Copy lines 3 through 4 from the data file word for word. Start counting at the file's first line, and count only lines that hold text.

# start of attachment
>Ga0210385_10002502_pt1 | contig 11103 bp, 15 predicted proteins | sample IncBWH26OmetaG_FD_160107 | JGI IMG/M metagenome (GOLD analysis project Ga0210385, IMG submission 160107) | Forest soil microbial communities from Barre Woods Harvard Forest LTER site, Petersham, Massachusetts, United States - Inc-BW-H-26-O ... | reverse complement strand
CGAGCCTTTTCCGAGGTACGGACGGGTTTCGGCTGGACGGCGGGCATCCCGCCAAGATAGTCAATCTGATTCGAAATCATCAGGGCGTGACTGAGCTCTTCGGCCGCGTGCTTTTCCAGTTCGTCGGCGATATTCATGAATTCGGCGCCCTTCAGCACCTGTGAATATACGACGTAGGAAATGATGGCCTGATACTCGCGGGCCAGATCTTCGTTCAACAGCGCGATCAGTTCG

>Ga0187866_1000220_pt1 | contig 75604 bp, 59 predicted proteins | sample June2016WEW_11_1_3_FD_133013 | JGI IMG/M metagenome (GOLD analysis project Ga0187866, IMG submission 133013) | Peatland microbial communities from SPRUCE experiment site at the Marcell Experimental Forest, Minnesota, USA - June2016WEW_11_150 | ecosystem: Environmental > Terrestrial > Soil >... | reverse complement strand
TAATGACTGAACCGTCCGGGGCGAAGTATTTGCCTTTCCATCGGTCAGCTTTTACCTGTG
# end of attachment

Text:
>Ga0187866_1000220_pt1 | contig 75604 bp, 59 predicted proteins | sample June2016WEW_11_1_3_FD_133013 | JGI IMG/M metagenome (GOLD analysis project Ga0187866, IMG submission 133013) | Peatland microbial communities from SPRUCE experiment site at the Marcell Experimental Forest, Minnesota, USA - June2016WEW_11_150 | ecosystem: Environmental > Terrestrial > Soil >... | reverse complement strand
TAATGACTGAACCGTCCGGGGCGAAGTATTTGCCTTTCCATCGGTCAGCTTTTACCTGTG